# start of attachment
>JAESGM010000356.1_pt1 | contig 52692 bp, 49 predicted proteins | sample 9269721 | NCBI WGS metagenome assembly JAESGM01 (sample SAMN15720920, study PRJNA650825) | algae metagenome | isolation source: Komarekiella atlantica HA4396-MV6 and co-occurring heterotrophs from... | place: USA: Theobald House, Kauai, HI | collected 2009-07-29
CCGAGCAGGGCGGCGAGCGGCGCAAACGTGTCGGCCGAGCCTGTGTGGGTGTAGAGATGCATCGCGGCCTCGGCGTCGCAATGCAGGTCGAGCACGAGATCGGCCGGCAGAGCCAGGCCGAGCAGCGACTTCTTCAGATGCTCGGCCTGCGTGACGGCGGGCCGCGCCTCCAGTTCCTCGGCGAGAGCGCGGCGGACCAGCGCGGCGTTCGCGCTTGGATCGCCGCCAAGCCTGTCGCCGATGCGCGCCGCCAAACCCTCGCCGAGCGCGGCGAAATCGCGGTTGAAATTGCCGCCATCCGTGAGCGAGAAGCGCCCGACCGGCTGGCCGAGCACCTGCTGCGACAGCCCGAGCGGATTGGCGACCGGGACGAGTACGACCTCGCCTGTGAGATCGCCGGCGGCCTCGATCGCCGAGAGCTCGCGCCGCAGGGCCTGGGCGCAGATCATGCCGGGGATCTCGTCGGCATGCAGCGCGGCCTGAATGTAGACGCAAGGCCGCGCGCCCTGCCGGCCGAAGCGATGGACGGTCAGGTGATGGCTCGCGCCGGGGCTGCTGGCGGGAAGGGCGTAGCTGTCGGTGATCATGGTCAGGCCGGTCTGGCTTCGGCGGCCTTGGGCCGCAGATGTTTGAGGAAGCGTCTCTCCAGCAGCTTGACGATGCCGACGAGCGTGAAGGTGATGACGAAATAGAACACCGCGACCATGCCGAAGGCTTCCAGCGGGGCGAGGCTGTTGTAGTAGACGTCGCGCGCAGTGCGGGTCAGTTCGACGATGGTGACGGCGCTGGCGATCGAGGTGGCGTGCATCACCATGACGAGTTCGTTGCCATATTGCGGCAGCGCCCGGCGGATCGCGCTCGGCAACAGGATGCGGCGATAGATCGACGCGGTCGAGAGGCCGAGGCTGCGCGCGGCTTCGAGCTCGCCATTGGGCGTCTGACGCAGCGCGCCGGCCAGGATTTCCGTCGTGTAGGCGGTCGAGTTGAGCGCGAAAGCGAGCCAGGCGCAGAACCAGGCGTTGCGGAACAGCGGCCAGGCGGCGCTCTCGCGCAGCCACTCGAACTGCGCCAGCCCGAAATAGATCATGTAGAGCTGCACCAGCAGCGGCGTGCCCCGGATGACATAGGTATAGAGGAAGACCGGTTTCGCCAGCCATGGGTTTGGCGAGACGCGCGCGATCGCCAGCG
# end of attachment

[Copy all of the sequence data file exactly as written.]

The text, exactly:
>JAESGM010000356.1_pt1 | contig 52692 bp, 49 predicted proteins | sample 9269721 | NCBI WGS metagenome assembly JAESGM01 (sample SAMN15720920, study PRJNA650825) | algae metagenome | isolation source: Komarekiella atlantica HA4396-MV6 and co-occurring heterotrophs from... | place: USA: Theobald House, Kauai, HI | collected 2009-07-29
CCGAGCAGGGCGGCGAGCGGCGCAAACGTGTCGGCCGAGCCTGTGTGGGTGTAGAGATGCATCGCGGCCTCGGCGTCGCAATGCAGGTCGAGCACGAGATCGGCCGGCAGAGCCAGGCCGAGCAGCGACTTCTTCAGATGCTCGGCCTGCGTGACGGCGGGCCGCGCCTCCAGTTCCTCGGCGAGAGCGCGGCGGACCAGCGCGGCGTTCGCGCTTGGATCGCCGCCAAGCCTGTCGCCGATGCGCGCCGCCAAACCCTCGCCGAGCGCGGCGAAATCGCGGTTGAAATTGCCGCCATCCGTGAGCGAGAAGCGCCCGACCGGCTGGCCGAGCACCTGCTGCGACAGCCCGAGCGGATTGGCGACCGGGACGAGTACGACCTCGCCTGTGAGATCGCCGGCGGCCTCGATCGCCGAGAGCTCGCGCCGCAGGGCCTGGGCGCAGATCATGCCGGGGATCTCGTCGGCATGCAGCGCGGCCTGAATGTAGACGCAAGGCCGCGCGCCCTGCCGGCCGAAGCGATGGACGGTCAGGTGATGGCTCGCGCCGGGGCTGCTGGCGGGAAGGGCGTAGCTGTCGGTGATCATGGTCAGGCCGGTCTGGCTTCGGCGGCCTTGGGCCGCAGATGTTTGAGGAAGCGTCTCTCCAGCAGCTTGACGATGCCGACGAGCGTGAAGGTGATGACGAAATAGAACACCGCGACCATGCCGAAGGCTTCCAGCGGGGCGAGGCTGTTGTAGTAGACGTCGCGCGCAGTGCGGGTCAGTTCGACGATGGTGACGGCGCTGGCGATCGAGGTGGCGTGCATCACCATGACGAGTTCGTTGCCATATTGCGGCAGCGCCCGGCGGATCGCGCTCGGCAACAGGATGCGGCGATAGATCGACGCGGTCGAGAGGCCGAGGCTGCGCGCGGCTTCGAGCTCGCCATTGGGCGTCTGACGCAGCGCGCCGGCCAGGATTTCCGTCGTGTAGGCGGTCGAGTTGAGCGCGAAAGCGAGCCAGGCGCAGAACCAGGCGTTGCGGAACAGCGGCCAGGCGGCGCTCTCGCGCAGCCACTCGAACTGCGCCAGCCCGAAATAGATCATGTAGAGCTGCACCAGCAGCGGCGTGCCCCGGATGACATAGGTATAGAGGAAGACCGGTTTCGCCAGCCATGGGTTTGGCGAGACGCGCGCGATCGCCAGCG